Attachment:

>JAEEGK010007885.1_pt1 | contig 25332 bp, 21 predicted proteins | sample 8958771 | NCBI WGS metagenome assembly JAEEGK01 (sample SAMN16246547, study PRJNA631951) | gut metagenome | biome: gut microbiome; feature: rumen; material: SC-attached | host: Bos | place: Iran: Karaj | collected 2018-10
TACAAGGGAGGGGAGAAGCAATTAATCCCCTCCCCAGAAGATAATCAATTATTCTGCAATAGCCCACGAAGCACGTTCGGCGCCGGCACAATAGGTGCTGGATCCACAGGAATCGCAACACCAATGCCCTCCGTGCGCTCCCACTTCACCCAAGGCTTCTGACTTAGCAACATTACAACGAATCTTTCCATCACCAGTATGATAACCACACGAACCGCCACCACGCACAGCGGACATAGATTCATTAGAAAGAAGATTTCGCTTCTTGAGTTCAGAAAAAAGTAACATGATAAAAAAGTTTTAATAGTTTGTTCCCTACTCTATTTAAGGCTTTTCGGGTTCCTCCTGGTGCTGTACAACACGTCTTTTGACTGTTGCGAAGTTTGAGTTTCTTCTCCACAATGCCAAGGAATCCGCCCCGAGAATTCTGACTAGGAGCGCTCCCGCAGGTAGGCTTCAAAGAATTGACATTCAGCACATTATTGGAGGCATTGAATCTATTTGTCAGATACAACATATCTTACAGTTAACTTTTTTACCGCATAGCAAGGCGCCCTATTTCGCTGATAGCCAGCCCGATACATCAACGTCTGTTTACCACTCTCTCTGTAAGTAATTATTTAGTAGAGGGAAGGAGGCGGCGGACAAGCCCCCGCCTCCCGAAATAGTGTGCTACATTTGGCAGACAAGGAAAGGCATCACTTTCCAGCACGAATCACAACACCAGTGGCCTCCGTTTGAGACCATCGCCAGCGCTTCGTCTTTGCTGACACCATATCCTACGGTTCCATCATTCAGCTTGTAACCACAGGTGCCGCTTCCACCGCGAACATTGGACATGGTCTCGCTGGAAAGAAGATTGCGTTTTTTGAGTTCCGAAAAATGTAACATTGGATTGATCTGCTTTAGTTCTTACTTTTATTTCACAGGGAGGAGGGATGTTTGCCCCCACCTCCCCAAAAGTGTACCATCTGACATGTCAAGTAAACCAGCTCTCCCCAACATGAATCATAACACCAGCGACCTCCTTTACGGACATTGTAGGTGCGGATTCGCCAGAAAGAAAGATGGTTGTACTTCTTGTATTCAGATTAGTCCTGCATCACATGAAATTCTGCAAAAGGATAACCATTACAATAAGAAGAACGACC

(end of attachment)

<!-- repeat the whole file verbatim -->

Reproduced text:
>JAEEGK010007885.1_pt1 | contig 25332 bp, 21 predicted proteins | sample 8958771 | NCBI WGS metagenome assembly JAEEGK01 (sample SAMN16246547, study PRJNA631951) | gut metagenome | biome: gut microbiome; feature: rumen; material: SC-attached | host: Bos | place: Iran: Karaj | collected 2018-10
TACAAGGGAGGGGAGAAGCAATTAATCCCCTCCCCAGAAGATAATCAATTATTCTGCAATAGCCCACGAAGCACGTTCGGCGCCGGCACAATAGGTGCTGGATCCACAGGAATCGCAACACCAATGCCCTCCGTGCGCTCCCACTTCACCCAAGGCTTCTGACTTAGCAACATTACAACGAATCTTTCCATCACCAGTATGATAACCACACGAACCGCCACCACGCACAGCGGACATAGATTCATTAGAAAGAAGATTTCGCTTCTTGAGTTCAGAAAAAAGTAACATGATAAAAAAGTTTTAATAGTTTGTTCCCTACTCTATTTAAGGCTTTTCGGGTTCCTCCTGGTGCTGTACAACACGTCTTTTGACTGTTGCGAAGTTTGAGTTTCTTCTCCACAATGCCAAGGAATCCGCCCCGAGAATTCTGACTAGGAGCGCTCCCGCAGGTAGGCTTCAAAGAATTGACATTCAGCACATTATTGGAGGCATTGAATCTATTTGTCAGATACAACATATCTTACAGTTAACTTTTTTACCGCATAGCAAGGCGCCCTATTTCGCTGATAGCCAGCCCGATACATCAACGTCTGTTTACCACTCTCTCTGTAAGTAATTATTTAGTAGAGGGAAGGAGGCGGCGGACAAGCCCCCGCCTCCCGAAATAGTGTGCTACATTTGGCAGACAAGGAAAGGCATCACTTTCCAGCACGAATCACAACACCAGTGGCCTCCGTTTGAGACCATCGCCAGCGCTTCGTCTTTGCTGACACCATATCCTACGGTTCCATCATTCAGCTTGTAACCACAGGTGCCGCTTCCACCGCGAACATTGGACATGGTCTCGCTGGAAAGAAGATTGCGTTTTTTGAGTTCCGAAAAATGTAACATTGGATTGATCTGCTTTAGTTCTTACTTTTATTTCACAGGGAGGAGGGATGTTTGCCCCCACCTCCCCAAAAGTGTACCATCTGACATGTCAAGTAAACCAGCTCTCCCCAACATGAATCATAACACCAGCGACCTCCTTTACGGACATTGTAGGTGCGGATTCGCCAGAAAGAAAGATGGTTGTACTTCTTGTATTCAGATTAGTCCTGCATCACATGAAATTCTGCAAAAGGATAACCATTACAATAAGAAGAACGACC